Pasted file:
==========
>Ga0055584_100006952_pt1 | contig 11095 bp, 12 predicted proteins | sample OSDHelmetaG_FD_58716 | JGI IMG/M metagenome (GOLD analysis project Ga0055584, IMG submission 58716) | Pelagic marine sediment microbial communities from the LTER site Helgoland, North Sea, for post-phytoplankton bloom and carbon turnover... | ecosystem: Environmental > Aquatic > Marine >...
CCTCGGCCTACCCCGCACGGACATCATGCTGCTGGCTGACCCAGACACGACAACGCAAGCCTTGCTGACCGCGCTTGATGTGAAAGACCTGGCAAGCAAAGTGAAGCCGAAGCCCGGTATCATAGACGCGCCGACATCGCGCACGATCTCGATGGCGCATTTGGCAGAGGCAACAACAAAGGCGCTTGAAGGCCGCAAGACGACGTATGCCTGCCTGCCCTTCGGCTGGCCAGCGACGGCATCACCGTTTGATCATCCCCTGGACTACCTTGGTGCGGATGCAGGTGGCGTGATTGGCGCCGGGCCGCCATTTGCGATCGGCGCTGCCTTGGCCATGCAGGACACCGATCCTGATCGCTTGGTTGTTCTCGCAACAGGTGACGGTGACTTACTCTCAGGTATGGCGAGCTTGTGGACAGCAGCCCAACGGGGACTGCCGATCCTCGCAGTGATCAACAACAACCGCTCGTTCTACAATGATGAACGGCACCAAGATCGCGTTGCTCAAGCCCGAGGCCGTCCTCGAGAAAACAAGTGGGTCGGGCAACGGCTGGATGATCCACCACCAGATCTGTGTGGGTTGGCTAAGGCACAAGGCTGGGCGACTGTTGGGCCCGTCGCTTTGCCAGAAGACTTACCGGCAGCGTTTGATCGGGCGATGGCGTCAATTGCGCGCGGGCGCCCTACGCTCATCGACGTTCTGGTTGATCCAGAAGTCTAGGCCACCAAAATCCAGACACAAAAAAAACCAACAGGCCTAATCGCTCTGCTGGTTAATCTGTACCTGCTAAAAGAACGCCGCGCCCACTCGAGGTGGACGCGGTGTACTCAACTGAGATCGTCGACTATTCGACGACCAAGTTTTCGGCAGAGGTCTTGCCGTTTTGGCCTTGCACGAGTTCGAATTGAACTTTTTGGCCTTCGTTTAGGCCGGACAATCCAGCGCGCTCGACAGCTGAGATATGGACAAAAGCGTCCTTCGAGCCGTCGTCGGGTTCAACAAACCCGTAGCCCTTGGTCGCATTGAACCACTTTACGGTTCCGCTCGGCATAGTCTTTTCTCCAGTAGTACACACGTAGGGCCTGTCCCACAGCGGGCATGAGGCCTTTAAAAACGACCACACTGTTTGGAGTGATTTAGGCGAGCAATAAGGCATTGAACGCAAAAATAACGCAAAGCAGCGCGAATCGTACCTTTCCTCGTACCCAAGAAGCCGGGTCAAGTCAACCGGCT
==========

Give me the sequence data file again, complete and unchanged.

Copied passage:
>Ga0055584_100006952_pt1 | contig 11095 bp, 12 predicted proteins | sample OSDHelmetaG_FD_58716 | JGI IMG/M metagenome (GOLD analysis project Ga0055584, IMG submission 58716) | Pelagic marine sediment microbial communities from the LTER site Helgoland, North Sea, for post-phytoplankton bloom and carbon turnover... | ecosystem: Environmental > Aquatic > Marine >...
CCTCGGCCTACCCCGCACGGACATCATGCTGCTGGCTGACCCAGACACGACAACGCAAGCCTTGCTGACCGCGCTTGATGTGAAAGACCTGGCAAGCAAAGTGAAGCCGAAGCCCGGTATCATAGACGCGCCGACATCGCGCACGATCTCGATGGCGCATTTGGCAGAGGCAACAACAAAGGCGCTTGAAGGCCGCAAGACGACGTATGCCTGCCTGCCCTTCGGCTGGCCAGCGACGGCATCACCGTTTGATCATCCCCTGGACTACCTTGGTGCGGATGCAGGTGGCGTGATTGGCGCCGGGCCGCCATTTGCGATCGGCGCTGCCTTGGCCATGCAGGACACCGATCCTGATCGCTTGGTTGTTCTCGCAACAGGTGACGGTGACTTACTCTCAGGTATGGCGAGCTTGTGGACAGCAGCCCAACGGGGACTGCCGATCCTCGCAGTGATCAACAACAACCGCTCGTTCTACAATGATGAACGGCACCAAGATCGCGTTGCTCAAGCCCGAGGCCGTCCTCGAGAAAACAAGTGGGTCGGGCAACGGCTGGATGATCCACCACCAGATCTGTGTGGGTTGGCTAAGGCACAAGGCTGGGCGACTGTTGGGCCCGTCGCTTTGCCAGAAGACTTACCGGCAGCGTTTGATCGGGCGATGGCGTCAATTGCGCGCGGGCGCCCTACGCTCATCGACGTTCTGGTTGATCCAGAAGTCTAGGCCACCAAAATCCAGACACAAAAAAAACCAACAGGCCTAATCGCTCTGCTGGTTAATCTGTACCTGCTAAAAGAACGCCGCGCCCACTCGAGGTGGACGCGGTGTACTCAACTGAGATCGTCGACTATTCGACGACCAAGTTTTCGGCAGAGGTCTTGCCGTTTTGGCCTTGCACGAGTTCGAATTGAACTTTTTGGCCTTCGTTTAGGCCGGACAATCCAGCGCGCTCGACAGCTGAGATATGGACAAAAGCGTCCTTCGAGCCGTCGTCGGGTTCAACAAACCCGTAGCCCTTGGTCGCATTGAACCACTTTACGGTTCCGCTCGGCATAGTCTTTTCTCCAGTAGTACACACGTAGGGCCTGTCCCACAGCGGGCATGAGGCCTTTAAAAACGACCACACTGTTTGGAGTGATTTAGGCGAGCAATAAGGCATTGAACGCAAAAATAACGCAAAGCAGCGCGAATCGTACCTTTCCTCGTACCCAAGAAGCCGGGTCAAGTCAACCGGCT